By Thomas F. Schwartz
Most people would be hard pressed to see any connection between the Renaissance polymath Leonardo Da Vinci and the thirty-first President, Herbert Hoover. The first individual conjures up images of the artist who painted the Mona Lisa while the latter individual is known as “The Great Humanitarian.” Yet much of Da Vinci’s work was as a consultant and contractor creating military weapons for patrons and controlling waters. Da Vinci sketched defensive fortifications preventing assaults on cities as well as more effective cannons and an early version of the machine gun. His study of the Po Valley produced numerous explorations into practical hydraulics, harnessing the power of water. His notebooks contain hundreds of ideas: some roughly sketched, and others more fully developed. These ideas used simple machines to foresee air flight, bicycles, and improvements on Gutenberg’s printing press. Hoover’s work, especially as Secretary of Commerce, also traversed many subjects from the development of waterways and the use of water for generating power (i.e. Hoover Dam) to regulating the airwaves for radio signals and the development of commercial aviation. Both men had an imperfect sense of the future, making them as Hoover biographer Kendrick A. Clements describes as an “imperfect visionary.”
From now until January 2, 2022, the Quarton Temporary Exhibit Gallery will host “Leonardo Da Vinci: Machines in Motion.” The exhibit features twenty working models of inventions found in Da Vinci’s notebooks. It provides greater appreciation and context for an individual usually thought of largely as an artist. Those students studying simply machines will get to see the practical applications of pulleys, wheel and axle, levers, wedges, inclined planes, screws, and gears. The exhibit is an engaging way of combining history with science.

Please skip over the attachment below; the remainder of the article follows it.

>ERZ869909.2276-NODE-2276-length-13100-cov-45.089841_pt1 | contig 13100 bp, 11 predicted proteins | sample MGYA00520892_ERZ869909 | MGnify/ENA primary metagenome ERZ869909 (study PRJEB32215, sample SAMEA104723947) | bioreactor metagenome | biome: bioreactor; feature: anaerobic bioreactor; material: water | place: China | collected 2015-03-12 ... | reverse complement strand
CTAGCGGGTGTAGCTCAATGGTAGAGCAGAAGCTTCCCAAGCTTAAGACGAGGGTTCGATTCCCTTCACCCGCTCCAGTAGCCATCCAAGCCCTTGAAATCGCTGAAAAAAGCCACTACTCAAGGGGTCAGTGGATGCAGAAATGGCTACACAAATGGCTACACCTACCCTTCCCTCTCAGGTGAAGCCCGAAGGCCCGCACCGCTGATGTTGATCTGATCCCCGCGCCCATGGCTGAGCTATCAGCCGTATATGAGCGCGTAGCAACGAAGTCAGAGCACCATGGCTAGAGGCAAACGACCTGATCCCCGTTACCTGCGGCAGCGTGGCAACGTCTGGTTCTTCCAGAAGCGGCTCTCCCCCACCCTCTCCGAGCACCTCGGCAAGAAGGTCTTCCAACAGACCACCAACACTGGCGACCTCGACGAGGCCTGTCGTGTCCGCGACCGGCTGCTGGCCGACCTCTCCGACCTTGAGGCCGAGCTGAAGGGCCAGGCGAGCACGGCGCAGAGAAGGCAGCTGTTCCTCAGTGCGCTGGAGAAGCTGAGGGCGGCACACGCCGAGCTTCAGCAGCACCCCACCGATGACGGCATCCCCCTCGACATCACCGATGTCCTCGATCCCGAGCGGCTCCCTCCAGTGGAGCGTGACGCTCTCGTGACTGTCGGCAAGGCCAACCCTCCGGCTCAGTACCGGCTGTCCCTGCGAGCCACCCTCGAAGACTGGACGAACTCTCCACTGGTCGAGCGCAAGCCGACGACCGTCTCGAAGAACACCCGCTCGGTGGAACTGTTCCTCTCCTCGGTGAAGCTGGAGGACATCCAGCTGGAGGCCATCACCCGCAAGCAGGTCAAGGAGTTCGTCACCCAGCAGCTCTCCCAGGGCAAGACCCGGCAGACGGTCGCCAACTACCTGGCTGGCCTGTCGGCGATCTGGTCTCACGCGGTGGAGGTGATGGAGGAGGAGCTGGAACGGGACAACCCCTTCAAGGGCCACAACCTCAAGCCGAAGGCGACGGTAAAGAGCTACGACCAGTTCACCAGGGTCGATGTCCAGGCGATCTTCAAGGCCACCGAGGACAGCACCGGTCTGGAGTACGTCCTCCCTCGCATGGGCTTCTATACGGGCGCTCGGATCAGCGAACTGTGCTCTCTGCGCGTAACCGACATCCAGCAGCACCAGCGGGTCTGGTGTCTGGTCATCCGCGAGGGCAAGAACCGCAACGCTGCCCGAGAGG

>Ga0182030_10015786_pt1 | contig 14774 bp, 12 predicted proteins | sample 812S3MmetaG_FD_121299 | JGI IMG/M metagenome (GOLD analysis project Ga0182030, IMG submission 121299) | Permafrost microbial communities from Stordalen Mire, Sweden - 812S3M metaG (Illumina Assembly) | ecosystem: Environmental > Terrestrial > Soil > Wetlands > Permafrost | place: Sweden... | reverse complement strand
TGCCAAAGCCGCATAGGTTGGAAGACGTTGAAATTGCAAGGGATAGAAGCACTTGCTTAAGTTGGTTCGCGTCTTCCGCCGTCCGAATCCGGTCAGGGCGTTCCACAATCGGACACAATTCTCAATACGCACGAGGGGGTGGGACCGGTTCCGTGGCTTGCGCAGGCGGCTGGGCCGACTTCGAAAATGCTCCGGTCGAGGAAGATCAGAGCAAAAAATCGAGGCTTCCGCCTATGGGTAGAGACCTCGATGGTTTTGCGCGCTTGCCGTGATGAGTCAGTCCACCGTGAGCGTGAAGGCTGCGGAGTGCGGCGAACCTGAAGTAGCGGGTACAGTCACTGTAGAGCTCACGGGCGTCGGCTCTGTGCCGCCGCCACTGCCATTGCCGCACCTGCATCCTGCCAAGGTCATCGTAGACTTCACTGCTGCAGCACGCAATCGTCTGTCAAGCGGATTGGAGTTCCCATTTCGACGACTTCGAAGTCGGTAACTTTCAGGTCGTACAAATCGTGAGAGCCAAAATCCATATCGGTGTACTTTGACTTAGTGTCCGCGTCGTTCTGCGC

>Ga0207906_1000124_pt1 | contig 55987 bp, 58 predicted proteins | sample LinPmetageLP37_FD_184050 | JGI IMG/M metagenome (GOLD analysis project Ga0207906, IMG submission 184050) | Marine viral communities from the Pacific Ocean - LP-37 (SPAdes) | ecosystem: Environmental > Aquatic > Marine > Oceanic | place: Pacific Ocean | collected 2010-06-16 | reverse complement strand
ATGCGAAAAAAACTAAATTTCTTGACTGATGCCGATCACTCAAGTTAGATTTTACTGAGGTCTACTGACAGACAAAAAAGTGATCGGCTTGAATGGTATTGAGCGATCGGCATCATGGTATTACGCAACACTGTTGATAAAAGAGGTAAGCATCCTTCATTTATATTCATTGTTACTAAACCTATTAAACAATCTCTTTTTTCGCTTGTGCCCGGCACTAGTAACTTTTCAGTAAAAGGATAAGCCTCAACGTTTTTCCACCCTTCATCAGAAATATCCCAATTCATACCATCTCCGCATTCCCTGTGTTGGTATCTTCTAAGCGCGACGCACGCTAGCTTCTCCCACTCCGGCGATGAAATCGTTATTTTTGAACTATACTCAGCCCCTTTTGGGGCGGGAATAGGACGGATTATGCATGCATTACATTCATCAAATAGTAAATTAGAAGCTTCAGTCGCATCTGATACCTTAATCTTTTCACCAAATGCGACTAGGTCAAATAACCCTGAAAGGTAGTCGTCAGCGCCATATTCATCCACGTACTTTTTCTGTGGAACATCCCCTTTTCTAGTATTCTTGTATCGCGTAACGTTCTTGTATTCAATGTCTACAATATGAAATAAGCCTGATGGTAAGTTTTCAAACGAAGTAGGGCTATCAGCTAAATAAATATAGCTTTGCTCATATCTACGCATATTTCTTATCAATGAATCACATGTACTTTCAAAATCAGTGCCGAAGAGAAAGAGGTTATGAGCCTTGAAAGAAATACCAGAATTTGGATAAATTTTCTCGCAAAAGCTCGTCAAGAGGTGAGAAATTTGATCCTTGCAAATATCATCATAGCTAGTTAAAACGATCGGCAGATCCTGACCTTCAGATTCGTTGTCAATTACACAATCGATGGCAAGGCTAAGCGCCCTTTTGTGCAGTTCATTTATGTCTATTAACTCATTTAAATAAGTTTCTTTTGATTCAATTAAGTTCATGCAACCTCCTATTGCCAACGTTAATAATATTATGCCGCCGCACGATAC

Herbert Hoover’s years as a mining engineer employed many of the concepts featured in Da Vinci’s machines. The technology Hoover used to update mines and make them profitable used all the simple machines featured in the exhibit that were part of more sophisticated pumps, mining carts, elevators, and exhaust fans. After visiting the Da Vinci exhibit, the visitor has a better appreciation of Hoover’s work as an engineer and Commerce Secretary featured in the permanent galleries.